“Be flexible because it is really important to be able to bounce back and adapt yourself. We have to live our lives to the fullest,” Zhou said.

Daniel Bulone, English

During the 2021-22 school year, Bulone will be teaching 10th grade World Literature and 11th grade U.S. Literature. Prior to teaching at Lynbrook, Bulone had many other teaching experiences. Bulone’s teaching career began in 2008 when he taught at a tutoring center at his college, Chapman University, for four years. Later, Bulone taught history and science at an outdoor science camp. Most recently, Bulone taught at a middle school for four years. He has learned a lot so far from his teaching career, but he mainly hopes to implement knowledge from what he learned in his masters degree program at Chapman University. Bulone completed his masters in Creative Writing and he is excited to use the skills he learned to help and educate his students.

“No matter where a student is, they can always grow, they can always do things they couldn’t do before,” Bulone said.

Growing up in Orange County, Bulone is new to the Bay Area, having only lived here for four years. Bulone chose Lynbrook due to its reputation and its welcoming staff. Now, as a part of the staff, he is excited to immerse himself in high school culture such as spirit weeks, rallies and Homecoming. He is especially excited to see how these events will play out this year due to COVID-19 restrictions.

Bulone’s passion for teaching was sparked during his tutoring job at Chapman University. Watching the students struggle and learn, ultimately developing confidence and growing as students, inspired Bulone to continue teaching.

“I want to help students grow as readers and writers,” Bulone said.

Bulone’s hobbies include hiking and trying out new restaurants. He realized that the Bay Area is the perfect place to discover new restaurants because one can find different cuisines with a variety of cultures across the street from each other.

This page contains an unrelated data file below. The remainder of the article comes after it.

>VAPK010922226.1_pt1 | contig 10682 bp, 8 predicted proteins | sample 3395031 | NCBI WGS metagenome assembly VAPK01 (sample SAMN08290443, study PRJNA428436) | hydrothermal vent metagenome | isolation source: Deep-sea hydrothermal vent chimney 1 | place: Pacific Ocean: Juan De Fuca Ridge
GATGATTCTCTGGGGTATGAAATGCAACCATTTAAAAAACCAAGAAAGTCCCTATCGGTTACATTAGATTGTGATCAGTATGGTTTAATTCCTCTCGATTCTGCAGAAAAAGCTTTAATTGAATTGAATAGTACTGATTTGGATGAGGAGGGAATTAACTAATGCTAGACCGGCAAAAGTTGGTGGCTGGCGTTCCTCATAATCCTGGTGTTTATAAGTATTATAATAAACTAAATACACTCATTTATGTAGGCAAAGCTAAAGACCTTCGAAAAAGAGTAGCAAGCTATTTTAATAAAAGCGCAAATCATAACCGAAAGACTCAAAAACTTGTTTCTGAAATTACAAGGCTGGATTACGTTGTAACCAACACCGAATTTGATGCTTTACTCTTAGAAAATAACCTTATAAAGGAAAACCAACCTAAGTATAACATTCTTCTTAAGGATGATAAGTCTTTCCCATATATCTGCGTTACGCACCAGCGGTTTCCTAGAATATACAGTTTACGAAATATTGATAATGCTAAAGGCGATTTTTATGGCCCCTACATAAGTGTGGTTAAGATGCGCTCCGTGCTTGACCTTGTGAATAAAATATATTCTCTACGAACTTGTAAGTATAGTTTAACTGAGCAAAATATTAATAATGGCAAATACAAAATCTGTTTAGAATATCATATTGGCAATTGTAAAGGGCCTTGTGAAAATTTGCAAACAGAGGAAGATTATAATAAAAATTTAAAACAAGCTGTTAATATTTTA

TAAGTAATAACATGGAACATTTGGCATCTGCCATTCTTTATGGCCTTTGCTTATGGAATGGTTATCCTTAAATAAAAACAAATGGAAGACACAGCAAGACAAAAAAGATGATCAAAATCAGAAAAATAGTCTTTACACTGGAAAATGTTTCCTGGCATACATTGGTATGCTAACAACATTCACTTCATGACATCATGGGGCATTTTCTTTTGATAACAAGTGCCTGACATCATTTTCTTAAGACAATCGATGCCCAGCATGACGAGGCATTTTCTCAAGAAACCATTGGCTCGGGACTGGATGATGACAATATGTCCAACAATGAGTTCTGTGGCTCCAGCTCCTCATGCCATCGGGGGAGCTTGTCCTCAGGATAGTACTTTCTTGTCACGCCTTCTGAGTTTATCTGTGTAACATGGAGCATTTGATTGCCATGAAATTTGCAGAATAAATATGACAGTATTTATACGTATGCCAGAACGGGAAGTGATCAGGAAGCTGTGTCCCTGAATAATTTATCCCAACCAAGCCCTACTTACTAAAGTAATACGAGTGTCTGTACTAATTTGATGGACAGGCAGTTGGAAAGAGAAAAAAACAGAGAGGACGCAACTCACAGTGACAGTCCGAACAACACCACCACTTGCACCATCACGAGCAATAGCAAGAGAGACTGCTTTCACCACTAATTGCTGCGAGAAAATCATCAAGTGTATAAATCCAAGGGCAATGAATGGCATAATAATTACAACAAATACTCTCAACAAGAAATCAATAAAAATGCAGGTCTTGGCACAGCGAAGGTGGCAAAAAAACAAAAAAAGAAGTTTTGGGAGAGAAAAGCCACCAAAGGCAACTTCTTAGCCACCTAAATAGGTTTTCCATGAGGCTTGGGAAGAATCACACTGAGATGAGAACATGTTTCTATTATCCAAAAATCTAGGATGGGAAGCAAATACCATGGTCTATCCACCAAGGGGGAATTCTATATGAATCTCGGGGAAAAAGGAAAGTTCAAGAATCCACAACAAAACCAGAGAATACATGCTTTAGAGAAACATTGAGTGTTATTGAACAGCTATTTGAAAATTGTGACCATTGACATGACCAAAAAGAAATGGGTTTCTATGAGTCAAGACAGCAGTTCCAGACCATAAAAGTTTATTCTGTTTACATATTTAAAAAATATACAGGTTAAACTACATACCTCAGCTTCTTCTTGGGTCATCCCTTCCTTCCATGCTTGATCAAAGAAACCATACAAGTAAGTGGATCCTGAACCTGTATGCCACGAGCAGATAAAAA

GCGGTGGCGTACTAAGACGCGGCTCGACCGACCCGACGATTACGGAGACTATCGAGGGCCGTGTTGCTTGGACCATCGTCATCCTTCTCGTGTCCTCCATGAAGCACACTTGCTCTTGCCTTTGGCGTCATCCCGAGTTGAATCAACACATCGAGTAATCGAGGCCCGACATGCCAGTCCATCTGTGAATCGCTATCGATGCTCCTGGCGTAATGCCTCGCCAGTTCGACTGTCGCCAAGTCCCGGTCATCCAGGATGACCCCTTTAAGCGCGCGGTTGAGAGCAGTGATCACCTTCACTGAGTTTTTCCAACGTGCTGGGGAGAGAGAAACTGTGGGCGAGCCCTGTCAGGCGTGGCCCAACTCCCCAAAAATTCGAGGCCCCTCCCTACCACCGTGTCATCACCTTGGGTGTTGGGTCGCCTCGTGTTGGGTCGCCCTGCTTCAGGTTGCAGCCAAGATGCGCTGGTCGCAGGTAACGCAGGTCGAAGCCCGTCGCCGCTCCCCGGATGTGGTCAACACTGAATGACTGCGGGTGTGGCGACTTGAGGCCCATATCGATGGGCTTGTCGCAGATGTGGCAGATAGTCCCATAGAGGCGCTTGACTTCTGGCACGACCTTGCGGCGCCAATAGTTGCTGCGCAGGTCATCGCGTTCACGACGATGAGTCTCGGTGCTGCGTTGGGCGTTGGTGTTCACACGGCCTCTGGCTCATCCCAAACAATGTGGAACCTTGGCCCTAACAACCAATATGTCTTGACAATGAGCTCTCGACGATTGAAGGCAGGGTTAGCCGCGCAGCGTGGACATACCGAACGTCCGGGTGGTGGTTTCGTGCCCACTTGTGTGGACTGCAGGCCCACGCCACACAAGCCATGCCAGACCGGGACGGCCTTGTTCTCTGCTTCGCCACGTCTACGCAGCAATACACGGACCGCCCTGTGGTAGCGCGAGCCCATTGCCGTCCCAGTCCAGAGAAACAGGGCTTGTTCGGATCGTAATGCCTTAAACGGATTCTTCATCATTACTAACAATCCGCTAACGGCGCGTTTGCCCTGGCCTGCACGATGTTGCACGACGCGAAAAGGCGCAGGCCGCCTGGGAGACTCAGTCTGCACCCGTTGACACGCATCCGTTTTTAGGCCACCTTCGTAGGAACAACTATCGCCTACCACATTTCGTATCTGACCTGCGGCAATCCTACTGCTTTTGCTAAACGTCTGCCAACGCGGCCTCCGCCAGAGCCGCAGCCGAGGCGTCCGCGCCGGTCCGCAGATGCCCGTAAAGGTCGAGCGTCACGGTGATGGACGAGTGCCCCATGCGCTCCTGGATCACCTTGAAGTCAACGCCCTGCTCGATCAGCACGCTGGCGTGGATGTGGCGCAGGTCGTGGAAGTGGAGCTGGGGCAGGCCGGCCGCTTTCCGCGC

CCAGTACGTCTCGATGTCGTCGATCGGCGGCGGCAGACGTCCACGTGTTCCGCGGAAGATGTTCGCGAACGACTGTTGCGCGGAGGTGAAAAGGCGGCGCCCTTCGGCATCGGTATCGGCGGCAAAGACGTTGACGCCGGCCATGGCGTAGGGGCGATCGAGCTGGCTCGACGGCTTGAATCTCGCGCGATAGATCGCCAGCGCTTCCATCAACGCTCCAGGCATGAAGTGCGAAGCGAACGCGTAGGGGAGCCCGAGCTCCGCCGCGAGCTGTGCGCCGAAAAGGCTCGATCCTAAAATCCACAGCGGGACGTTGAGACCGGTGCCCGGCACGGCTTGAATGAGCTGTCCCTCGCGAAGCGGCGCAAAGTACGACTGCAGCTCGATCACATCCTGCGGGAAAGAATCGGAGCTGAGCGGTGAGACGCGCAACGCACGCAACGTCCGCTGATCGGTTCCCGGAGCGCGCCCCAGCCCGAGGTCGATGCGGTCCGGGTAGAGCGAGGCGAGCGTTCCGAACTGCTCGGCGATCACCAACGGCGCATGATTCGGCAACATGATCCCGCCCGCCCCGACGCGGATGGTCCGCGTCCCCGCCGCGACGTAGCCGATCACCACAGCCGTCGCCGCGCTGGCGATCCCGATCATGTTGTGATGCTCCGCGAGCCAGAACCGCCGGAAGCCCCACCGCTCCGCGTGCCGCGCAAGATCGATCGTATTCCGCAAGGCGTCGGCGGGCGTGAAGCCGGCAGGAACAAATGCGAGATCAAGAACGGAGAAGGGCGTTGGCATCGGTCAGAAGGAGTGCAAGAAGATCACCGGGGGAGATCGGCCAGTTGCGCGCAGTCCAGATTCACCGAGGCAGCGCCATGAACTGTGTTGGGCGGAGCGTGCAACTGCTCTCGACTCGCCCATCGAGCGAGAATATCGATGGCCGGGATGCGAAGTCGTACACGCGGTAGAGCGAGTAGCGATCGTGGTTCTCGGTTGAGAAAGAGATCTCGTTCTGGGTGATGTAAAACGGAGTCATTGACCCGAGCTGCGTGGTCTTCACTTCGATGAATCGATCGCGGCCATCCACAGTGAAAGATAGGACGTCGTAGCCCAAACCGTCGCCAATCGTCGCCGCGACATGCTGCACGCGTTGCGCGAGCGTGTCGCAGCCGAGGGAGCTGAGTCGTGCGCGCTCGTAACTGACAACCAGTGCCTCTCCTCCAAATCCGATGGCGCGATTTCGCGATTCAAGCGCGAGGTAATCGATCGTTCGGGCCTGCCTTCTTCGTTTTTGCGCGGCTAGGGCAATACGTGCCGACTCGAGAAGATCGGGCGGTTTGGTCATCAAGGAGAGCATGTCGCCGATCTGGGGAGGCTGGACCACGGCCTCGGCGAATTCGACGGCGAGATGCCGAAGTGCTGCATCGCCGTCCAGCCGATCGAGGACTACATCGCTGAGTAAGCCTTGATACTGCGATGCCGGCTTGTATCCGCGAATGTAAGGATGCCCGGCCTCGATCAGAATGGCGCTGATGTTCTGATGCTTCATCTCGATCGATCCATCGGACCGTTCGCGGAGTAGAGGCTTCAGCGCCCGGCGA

“I love that I can be a food tourist in my own city,” Bulone said.

One of his past hobbies was playing the trombone, as he was a part of his middle school and high school band. Bulone also enjoys spending time with his wife, a kindergarten teacher, as they share a similar interest in teaching. Bulone says his wife is his inspiration because she conquered the difficulty of teaching kindergarteners over Zoom last year through creating an amazing program and never giving up on her students.

Anna Kirsch, Language Arts

Anna Kirsch begins her eighth year of teaching at Lynbrook during the 2021-22 school year. Initially torn between teaching history or English, Kirsch eventually decided on teaching 10th grade World Literature.

“I chose English because it would be fun to teach students the meaning behind different literature,” Kirsch said. 

Although Kirsch felt that becoming a teacher was generationally bound to happen because both her mom and grandmother were teachers, Kirsch’s passion for teaching only started after college.  Kirsch studied law for a short period of time at UC Santa Cruz, but found it to be very boring. She decided to try teaching at a pre-school, and it was there where she fell in love with teaching. Kirsch has taught pre-school, kindergarten, middle school and now high school.

“I want my students to know that I’m always there for them,” Kirsch said. “If they need anything they can just walk in and ask me anything.”

Teaching at Lynbrook has brought Kirsch back to her high school years, when her favorite subjects were history and drama, which is why Kirsch decided to advise Lynbrook’s Studio 74. 

Outside of school, Kirsch enjoys reading, traveling and spending time with her dog. Recently, she got into boxing over quarantine. 

Judy Schultze, Art

Judy Schultze, Lynbrook’s new art teacher, is thrilled to learn about Lynbrook’s culture after a year of distance learning. She has wanted to be an artist from a very young age and loved being around people, so she decided to teach art. Schultze hopes to give her students the high school art experience she wanted during high school. 

“I want them to innovate and try things, and I want them to come up with their own ideas,” Shultze said. “It’s exciting just to be able to produce something original, but I also want to encourage students to take it a step further and develop their own ideas.”